Previously we have had Part 1 (planning).
Day 1 — Home to Sedbury to Beeches Farm (8 miles)
I’ve checked the weather forecast, all set fair for the next 10 days. Excellent, checking the forecast will be my first action every morning for the next 11 days, to save repetition I won’t mention it much. All packed and ready to go, nothing forgotten. BiL (chauffeur) arrives and we leave, dropping SWMBO first at work, then myself at Tesco to buy food for 2 days.
Short walk to station and 20 minute wait for train. When it arrives it is standing room only to Cardiff, to be expected on 1st off-peak of the day. My ticket says change at Newport so am happy to get a seat at Cardiff, until guard comes along and asks us to get off and get on the train in front as this one is terminating in Cardiff. Still get a seat on the new train, happy days. Change at Newport and a seat to Chepstow. Ticket inspector comes along just before Chepstow and my phone which holds the ticket is off, “Don’t worry he says, I’ll be back in a bit.” I waved my phone at him from the platform and he waved back cheerily.
I made my way on foot to the start of the walk at Sedbury Cliffs about 40 minutes away.
Took the obligatory photos before picking up a little stone, secreting it safely in a rucksack pocket, unzipping the lower legs of my walking trousers to make shorts and set off northward.
Getting used to the diagrams in the guidebook was going to be fun, my first wrong turnings came within the first mile trying to find a left in a housing estate, eventually I discovered you just have to keep going straight until you see a signpost, but if you have missed an overgrown signpost you could just keep going wrong. No harm done though, I went along pavements, down paths behind houses and along private roads gradually gaining height as I left Chepstow behind. The muddy old Wye permanently on my left-hand side, if not always visible.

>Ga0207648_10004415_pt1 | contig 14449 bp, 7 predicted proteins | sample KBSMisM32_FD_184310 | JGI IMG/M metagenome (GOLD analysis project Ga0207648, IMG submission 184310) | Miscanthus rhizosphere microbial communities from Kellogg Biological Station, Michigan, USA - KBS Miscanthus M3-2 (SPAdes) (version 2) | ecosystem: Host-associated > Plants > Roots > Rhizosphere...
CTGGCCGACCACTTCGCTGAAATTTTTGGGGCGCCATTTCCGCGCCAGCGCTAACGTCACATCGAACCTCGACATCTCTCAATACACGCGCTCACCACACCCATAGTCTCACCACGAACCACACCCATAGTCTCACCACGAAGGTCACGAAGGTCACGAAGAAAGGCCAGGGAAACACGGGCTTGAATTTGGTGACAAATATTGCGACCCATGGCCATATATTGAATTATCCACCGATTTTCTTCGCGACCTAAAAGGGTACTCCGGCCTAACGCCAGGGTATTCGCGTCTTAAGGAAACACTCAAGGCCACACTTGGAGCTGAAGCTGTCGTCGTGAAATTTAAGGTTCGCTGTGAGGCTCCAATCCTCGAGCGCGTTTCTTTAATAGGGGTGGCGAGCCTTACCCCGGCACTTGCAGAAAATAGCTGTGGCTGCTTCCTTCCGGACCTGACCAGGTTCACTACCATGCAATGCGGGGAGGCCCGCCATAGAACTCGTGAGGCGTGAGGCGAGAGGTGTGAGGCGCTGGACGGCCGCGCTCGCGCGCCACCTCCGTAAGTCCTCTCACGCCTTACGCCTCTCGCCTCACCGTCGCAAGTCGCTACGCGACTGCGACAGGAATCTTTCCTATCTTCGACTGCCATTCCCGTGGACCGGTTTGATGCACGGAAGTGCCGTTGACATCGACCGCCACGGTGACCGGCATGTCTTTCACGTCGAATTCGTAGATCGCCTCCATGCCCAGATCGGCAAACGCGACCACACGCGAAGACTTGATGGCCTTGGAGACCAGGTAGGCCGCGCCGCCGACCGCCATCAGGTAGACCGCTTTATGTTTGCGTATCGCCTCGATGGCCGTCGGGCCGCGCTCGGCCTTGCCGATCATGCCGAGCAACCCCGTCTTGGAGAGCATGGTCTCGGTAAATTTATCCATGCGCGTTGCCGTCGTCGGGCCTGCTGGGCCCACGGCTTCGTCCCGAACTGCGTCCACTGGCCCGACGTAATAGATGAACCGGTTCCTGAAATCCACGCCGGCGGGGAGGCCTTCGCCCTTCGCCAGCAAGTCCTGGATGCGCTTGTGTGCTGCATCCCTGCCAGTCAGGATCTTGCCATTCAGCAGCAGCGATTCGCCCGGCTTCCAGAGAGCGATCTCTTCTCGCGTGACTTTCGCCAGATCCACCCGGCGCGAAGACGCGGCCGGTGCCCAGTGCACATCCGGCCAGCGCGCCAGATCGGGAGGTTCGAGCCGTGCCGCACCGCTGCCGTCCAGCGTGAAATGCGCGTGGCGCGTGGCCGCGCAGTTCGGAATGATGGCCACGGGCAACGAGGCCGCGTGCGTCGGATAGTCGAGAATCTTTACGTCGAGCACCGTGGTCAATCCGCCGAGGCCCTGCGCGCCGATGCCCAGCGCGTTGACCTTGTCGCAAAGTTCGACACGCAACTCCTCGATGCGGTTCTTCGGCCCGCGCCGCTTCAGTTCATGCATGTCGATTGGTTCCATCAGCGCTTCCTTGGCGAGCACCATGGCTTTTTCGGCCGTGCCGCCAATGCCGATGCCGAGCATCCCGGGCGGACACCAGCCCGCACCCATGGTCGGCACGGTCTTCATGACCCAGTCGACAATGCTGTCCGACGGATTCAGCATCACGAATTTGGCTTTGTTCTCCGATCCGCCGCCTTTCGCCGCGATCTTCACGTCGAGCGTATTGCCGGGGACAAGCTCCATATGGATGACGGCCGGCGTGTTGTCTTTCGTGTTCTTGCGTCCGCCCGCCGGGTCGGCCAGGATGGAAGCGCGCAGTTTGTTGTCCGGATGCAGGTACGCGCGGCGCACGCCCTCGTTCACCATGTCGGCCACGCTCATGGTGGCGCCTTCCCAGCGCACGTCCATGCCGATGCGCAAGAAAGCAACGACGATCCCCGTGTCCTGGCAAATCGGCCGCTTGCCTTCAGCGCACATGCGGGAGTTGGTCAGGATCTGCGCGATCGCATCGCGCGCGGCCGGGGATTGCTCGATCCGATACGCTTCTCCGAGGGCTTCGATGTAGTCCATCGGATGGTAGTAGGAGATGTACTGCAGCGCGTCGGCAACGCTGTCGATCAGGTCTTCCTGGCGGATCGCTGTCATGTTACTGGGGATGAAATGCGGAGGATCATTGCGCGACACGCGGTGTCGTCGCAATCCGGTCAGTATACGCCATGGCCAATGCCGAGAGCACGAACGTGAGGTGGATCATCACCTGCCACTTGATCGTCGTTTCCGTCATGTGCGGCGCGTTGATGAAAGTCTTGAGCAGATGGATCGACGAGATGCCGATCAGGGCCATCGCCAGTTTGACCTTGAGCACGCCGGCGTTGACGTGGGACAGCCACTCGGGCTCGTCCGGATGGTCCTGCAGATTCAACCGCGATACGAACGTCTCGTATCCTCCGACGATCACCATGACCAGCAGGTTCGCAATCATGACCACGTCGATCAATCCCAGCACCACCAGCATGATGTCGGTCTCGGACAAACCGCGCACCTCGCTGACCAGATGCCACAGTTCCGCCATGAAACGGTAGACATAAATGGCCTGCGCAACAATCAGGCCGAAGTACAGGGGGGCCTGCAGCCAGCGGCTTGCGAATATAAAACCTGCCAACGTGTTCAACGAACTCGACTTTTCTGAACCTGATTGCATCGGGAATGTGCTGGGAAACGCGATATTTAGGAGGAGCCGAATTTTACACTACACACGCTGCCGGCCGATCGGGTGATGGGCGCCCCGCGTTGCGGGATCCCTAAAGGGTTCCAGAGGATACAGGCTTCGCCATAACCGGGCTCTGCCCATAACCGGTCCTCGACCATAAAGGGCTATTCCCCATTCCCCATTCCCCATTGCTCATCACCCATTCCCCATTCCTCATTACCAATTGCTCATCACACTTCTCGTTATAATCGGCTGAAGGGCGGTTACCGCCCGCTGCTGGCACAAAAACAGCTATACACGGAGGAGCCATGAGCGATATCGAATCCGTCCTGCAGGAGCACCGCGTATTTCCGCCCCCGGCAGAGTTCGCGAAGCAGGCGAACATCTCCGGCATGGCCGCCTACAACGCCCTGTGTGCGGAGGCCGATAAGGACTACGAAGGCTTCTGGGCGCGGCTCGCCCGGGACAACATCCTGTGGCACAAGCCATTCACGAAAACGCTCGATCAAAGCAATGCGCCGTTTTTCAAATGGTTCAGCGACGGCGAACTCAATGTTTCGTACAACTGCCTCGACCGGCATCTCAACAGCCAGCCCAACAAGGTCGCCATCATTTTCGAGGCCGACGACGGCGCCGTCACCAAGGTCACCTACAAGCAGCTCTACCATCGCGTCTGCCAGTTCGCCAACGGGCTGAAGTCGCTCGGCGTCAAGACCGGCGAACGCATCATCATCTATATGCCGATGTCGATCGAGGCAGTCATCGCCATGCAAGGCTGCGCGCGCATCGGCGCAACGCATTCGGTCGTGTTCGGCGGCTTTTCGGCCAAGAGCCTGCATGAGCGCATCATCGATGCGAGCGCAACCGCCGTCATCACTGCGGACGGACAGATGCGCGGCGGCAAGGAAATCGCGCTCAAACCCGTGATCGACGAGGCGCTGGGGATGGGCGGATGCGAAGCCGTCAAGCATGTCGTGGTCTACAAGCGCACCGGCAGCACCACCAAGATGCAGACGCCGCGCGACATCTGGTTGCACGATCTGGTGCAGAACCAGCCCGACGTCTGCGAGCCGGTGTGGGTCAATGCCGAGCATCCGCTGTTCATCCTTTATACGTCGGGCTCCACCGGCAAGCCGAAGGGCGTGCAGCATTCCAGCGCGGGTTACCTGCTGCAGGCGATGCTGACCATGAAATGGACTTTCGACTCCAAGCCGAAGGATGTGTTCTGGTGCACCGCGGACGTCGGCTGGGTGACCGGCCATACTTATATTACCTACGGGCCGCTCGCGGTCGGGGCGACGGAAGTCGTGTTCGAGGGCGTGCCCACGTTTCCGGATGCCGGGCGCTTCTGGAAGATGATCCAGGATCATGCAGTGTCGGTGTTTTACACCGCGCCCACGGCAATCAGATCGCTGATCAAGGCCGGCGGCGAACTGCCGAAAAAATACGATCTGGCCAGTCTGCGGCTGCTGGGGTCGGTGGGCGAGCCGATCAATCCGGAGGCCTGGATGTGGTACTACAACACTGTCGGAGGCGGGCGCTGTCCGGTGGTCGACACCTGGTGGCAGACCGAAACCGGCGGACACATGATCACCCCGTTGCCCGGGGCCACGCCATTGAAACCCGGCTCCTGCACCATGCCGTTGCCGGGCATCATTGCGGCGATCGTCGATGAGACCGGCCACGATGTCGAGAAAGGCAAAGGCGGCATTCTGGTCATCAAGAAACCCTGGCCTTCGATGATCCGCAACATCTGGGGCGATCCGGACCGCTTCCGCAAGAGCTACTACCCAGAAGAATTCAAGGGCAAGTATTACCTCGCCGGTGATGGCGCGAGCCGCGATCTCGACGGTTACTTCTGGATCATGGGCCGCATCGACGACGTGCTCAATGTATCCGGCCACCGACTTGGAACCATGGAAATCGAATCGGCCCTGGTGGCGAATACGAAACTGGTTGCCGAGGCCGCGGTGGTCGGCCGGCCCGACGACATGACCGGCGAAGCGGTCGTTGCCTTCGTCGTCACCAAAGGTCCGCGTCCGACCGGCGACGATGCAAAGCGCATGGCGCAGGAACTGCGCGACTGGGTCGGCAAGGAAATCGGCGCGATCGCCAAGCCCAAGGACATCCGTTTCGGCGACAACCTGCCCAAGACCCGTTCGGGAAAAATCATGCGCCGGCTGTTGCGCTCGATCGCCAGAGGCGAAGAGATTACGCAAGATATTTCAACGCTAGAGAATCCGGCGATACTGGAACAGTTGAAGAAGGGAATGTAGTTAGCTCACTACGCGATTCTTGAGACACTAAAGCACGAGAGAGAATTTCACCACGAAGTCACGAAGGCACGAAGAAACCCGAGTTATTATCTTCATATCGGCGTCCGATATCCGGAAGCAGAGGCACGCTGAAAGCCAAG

Once the open countryside was reached my mood lightened and I positively bowled along Day 1 until a discrepancy in scale combined with a busy road led me to miss another turning, this time the GPS and mapping on my phone sorted it out. All the while I was conscious of strange sensations from my feet and toes, not painful, just different and they looked fine when I checked, so I put it down to sweat. By 3pm I had reached the Devils Pulpit and only had a couple of miles to the campsite, photo below shows the misty Wye valley the following morning.
After checking in at Beeches Farm and setting up camp, showering and checking my feet, I discovered a very large and deep blister on the inside of my left big toe which was a little concerning on Day 1. I popped it and trimmed it with nail scissors, dried it, added talc then covered it with a Compeed blister plaster which would remain on for a couple of days. I was in no state to stroll the mile and a bit downhill (250m) to Tintern to get a pub meal, then walk back up, so I made do with my Tesco pasties, pork pies, homemade flapjacks and turned in for the night.
Day 2 — Beeches Farm to Hendre (14.5 miles)
As you have probably gathered I’m not an experienced hiker, I may not even have qualified for the novice title. To make things easier on my legs, which to be fair felt OK in the morning, I had decided to take the old route along the river and miss out some climbs through woodland higher up. When the paths rejoined at Bigsweir Bridge I had made my mind up to take the Wye Valley Walk (all along the river) to Monmouth, rather than the Offas Dyke Path (ODP) which went up and down and took in the Kymin.
My goal was to get to Prestatyn not follow every twist and turn of the ODP.